How Does the Story End?

Like a ghost,

a man already dead–

the dread

of knowing others bled

and he was complicit

in acts morally,

if not legally,


Would he be called enabler,

or traitor?

The victors tell the story,

when truth is denied,

then histories lie.

But his eyes betrayed–

me too, they said,

a clue

to what he was thinking–

that he was lost, sinking

lower and lower,

flowing out with the tide

(conquer, divide)–

he tried to divert the course

of fate—

perhaps too late.

And now he only watches

wondering how and why he was chosen.

Like his ancestors there

against the plaster

on the wall—


in the famed paint of dead masters.


For dVerse, Amaya asked us to take two quotes from different sources and use one for the first sentence on a poem, and the other for the last sentence. I used Munich, a new novel by Robert Harris, which is about the Munich Agreement of 1938. Despite knowing the outcome, it was still a bit of a thriller.  I also used a phrase from Maya Angelou’s, “California Prodigal.”

“In the shadows, at the back of the study Hartmann watched it all without seeing, his long face blank and ashy with exhaustion—like a ghost, though Legat, like a man already dead.”

–Robert Harris, Munich, Knopf: New York, 2018, p. 251


“Under the gaze of his exquisite

Sires, frozen in the famed paint

Of dead masters. Audacious

Sunlight cast defiance

At their feet.”

Maya Angelou, “California Prodigal





What If?

“I shall be telling this with a sigh
Somewhere ages and ages hence:
Two roads diverged in a wood, and I,
I took the one less traveled by,
And that has made all the difference.”

Robert Frost, “The Road Not Taken”

Readers of my blog may have noticed that several of my blog posts focus on time. That’s because I am fascinated by time–and by the past. (Probably good things for a historian.) I’ve always enjoyed stories about the past–and time travel—and as I grow older I’ve become more interested in my family’s past.

Recently I came across someone who disparaged what he termed “hypotheticals,” as if people don’t think about hypothetical situations all the time. “What if I had done this instead of that?”  “What if this happens? What will I do then?” Don’t most people carry on these soul-searching internal monologues?

 Or how about the middle-of-the-night wondering? “What if that shadow really is a monster?” Yep, been there, done that.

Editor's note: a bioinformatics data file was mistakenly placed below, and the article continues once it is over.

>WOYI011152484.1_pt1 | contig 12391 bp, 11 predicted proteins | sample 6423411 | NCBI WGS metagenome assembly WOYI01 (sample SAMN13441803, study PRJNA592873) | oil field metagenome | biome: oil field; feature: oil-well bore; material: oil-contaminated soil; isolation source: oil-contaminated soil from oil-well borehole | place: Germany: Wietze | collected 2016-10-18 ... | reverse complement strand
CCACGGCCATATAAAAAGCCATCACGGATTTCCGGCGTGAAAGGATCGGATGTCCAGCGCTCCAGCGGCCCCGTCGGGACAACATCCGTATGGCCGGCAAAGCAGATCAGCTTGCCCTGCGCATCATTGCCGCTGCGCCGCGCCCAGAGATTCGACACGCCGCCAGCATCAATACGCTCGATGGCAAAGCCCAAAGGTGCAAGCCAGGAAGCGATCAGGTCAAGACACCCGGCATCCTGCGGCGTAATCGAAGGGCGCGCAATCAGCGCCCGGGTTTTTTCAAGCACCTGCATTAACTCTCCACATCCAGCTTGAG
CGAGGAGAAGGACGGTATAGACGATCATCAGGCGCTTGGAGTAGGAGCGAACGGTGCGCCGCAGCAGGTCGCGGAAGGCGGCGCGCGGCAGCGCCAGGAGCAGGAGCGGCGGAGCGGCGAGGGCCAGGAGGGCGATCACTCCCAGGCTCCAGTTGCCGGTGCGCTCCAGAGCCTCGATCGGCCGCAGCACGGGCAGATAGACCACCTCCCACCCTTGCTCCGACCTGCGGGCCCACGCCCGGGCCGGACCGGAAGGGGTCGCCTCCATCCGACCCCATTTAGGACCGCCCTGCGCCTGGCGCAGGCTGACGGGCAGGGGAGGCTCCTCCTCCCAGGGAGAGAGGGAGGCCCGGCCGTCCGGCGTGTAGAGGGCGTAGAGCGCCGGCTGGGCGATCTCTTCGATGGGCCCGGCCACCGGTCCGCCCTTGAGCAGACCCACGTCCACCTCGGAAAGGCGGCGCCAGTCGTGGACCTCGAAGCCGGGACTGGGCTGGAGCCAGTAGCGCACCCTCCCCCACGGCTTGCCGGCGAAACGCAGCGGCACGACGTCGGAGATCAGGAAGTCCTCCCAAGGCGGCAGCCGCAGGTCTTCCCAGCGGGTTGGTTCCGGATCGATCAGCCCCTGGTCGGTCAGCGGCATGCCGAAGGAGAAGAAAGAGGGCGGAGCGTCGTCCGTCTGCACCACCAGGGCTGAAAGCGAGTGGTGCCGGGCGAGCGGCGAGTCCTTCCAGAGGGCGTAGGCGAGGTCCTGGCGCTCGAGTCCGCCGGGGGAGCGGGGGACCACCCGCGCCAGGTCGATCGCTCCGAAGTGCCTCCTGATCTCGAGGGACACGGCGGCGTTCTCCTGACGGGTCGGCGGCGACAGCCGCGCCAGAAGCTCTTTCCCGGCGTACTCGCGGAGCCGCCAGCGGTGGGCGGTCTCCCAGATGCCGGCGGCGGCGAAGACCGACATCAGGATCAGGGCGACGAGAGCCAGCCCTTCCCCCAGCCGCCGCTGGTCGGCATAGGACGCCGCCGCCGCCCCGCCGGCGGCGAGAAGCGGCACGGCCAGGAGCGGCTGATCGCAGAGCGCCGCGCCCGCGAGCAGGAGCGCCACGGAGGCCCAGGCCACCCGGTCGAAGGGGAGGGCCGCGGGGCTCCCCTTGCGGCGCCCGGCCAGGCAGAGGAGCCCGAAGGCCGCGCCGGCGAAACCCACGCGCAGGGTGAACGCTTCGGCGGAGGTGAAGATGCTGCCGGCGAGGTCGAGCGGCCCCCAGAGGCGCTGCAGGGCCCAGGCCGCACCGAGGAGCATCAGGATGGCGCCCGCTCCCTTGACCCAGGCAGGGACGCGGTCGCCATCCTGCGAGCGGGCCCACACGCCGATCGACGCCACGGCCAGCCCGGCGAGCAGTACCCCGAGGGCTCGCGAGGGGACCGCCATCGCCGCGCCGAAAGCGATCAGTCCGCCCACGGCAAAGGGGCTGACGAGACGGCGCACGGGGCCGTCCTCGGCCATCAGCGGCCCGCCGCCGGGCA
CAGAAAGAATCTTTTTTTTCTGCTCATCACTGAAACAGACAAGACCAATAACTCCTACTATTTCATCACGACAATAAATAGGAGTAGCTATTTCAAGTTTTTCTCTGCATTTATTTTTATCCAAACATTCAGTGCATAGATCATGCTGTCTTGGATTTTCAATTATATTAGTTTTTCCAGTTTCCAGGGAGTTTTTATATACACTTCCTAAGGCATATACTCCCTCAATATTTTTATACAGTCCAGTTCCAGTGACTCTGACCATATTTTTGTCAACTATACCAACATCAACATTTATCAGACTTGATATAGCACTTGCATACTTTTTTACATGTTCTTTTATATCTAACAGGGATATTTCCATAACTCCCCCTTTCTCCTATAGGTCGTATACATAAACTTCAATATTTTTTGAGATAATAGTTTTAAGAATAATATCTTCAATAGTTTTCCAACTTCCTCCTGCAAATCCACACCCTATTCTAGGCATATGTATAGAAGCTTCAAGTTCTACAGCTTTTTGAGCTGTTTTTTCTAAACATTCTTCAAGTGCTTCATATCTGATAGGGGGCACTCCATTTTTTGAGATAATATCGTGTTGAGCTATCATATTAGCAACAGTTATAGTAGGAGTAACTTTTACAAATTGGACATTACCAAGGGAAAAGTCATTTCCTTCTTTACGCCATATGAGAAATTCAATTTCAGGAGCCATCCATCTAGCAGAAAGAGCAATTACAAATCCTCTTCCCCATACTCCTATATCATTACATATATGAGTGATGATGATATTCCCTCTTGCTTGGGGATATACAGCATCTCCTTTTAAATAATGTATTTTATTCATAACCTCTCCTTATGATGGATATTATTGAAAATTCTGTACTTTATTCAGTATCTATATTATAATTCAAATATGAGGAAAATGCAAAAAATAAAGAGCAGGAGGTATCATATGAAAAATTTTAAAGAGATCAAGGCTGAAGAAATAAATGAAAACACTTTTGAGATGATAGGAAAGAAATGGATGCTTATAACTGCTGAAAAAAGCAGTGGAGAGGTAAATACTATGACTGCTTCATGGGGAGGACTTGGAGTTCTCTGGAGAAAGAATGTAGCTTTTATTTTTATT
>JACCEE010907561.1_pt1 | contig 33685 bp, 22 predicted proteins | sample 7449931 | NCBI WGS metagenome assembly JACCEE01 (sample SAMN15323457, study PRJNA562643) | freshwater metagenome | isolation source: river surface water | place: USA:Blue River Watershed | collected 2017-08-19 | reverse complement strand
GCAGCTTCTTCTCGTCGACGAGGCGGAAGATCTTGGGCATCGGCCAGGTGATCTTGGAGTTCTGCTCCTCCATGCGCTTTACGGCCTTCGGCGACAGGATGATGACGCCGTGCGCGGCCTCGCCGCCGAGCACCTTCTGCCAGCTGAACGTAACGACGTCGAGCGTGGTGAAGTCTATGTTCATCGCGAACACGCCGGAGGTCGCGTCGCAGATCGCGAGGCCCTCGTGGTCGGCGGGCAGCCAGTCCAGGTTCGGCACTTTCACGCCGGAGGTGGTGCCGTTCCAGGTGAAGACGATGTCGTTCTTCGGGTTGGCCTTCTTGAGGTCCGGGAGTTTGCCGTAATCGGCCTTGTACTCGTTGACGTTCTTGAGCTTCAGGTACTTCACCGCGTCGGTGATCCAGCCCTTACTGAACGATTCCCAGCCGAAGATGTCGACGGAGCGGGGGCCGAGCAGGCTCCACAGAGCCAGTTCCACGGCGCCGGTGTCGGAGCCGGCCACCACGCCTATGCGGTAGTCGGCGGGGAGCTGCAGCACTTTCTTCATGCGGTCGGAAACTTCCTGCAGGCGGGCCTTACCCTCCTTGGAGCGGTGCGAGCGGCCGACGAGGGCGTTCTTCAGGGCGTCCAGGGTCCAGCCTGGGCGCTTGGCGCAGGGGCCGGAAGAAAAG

We speculate how our lives might be altered if we had taken the other road. I wonder how my life might be different if my parents had not decided to divorce when they did, and my mother, sisters, and I moved to Havertown—where I met my future husband in our 9th grade English class. Would he and I have met later? Would we have met at all? Perhaps I am the only one who thinks these types of thoughts, but I doubt it. The popularity of the movie It’s a Wonderful Life, Frank Capra’s classic 1946 film (and its many imitations), indicate that people enjoy speculating about how life would be if a person they know—or if they themselves—had never existed.

When a loved one dies, we experience a world that continues to exists, but with that person no longer in it. Yesterday I watched the Frontline documentary Never Forget to Lie, by Marian Marzynski,  about his experiences as child survivor of the Holocaust, and the experiences of other child survivors. It was incredibly moving, horrible, and thought provoking. I think it is common for Jews who did not experience the Holocaust to wonder how they would have survived. I know I have. Would any of my friends have helped my family and me? Yes, totally hypothetical, but don’t most people wonder about these type of things? After reading Anne Frank’s diary how can anyone not wonder what this talented young woman might have done or become if she hadn’t died in a concentration camp? We will never know.

I love reading historical novels, which are based on reality, but totally hypothetical. Robert Harris’s alternative history, Fatherland, takes place in a world in which Germany won World War II. In contrast, his novel Pompeii takes a historical event—the eruption of Mt. Vesuvius–and uses it as the basis for a mystery. We know that Vesuvius will erupt, but how will the hero escape? Or will he? Could anyone have done so? Connie Willis’s Doomsday Book has Oxford historians time-traveling back to the fourteenth-century–with disastrous results. In the brilliant and compelling City of Women, David R. Gillham tells the story of ordinary people who live in an extraordinary time and place, World War II Berlin. In reading about them–ordinary people with normal weaknesses and characters that are only truly tested as the war continues–I found it impossible not to wonder what I would have done in their situations. Yes, I do wonder what I would do if put in a fictional character’s situation. Because that’s what good fiction does. It transports us to other realms and makes us think about how we would react in various situations.

But hypothetical thinking—and dreaming—is important in real life, too. It is the human capacity to dream and speculate that make scientific discoveries—as well as great art—possible.  So I will continue to ponder the past. I will look back at roads taken and roads not traveled, and I will continue to wonder “what if?”


“If I could have convinced more slaves that they were slaves, I could have freed thousands more.”

Harriet Tubman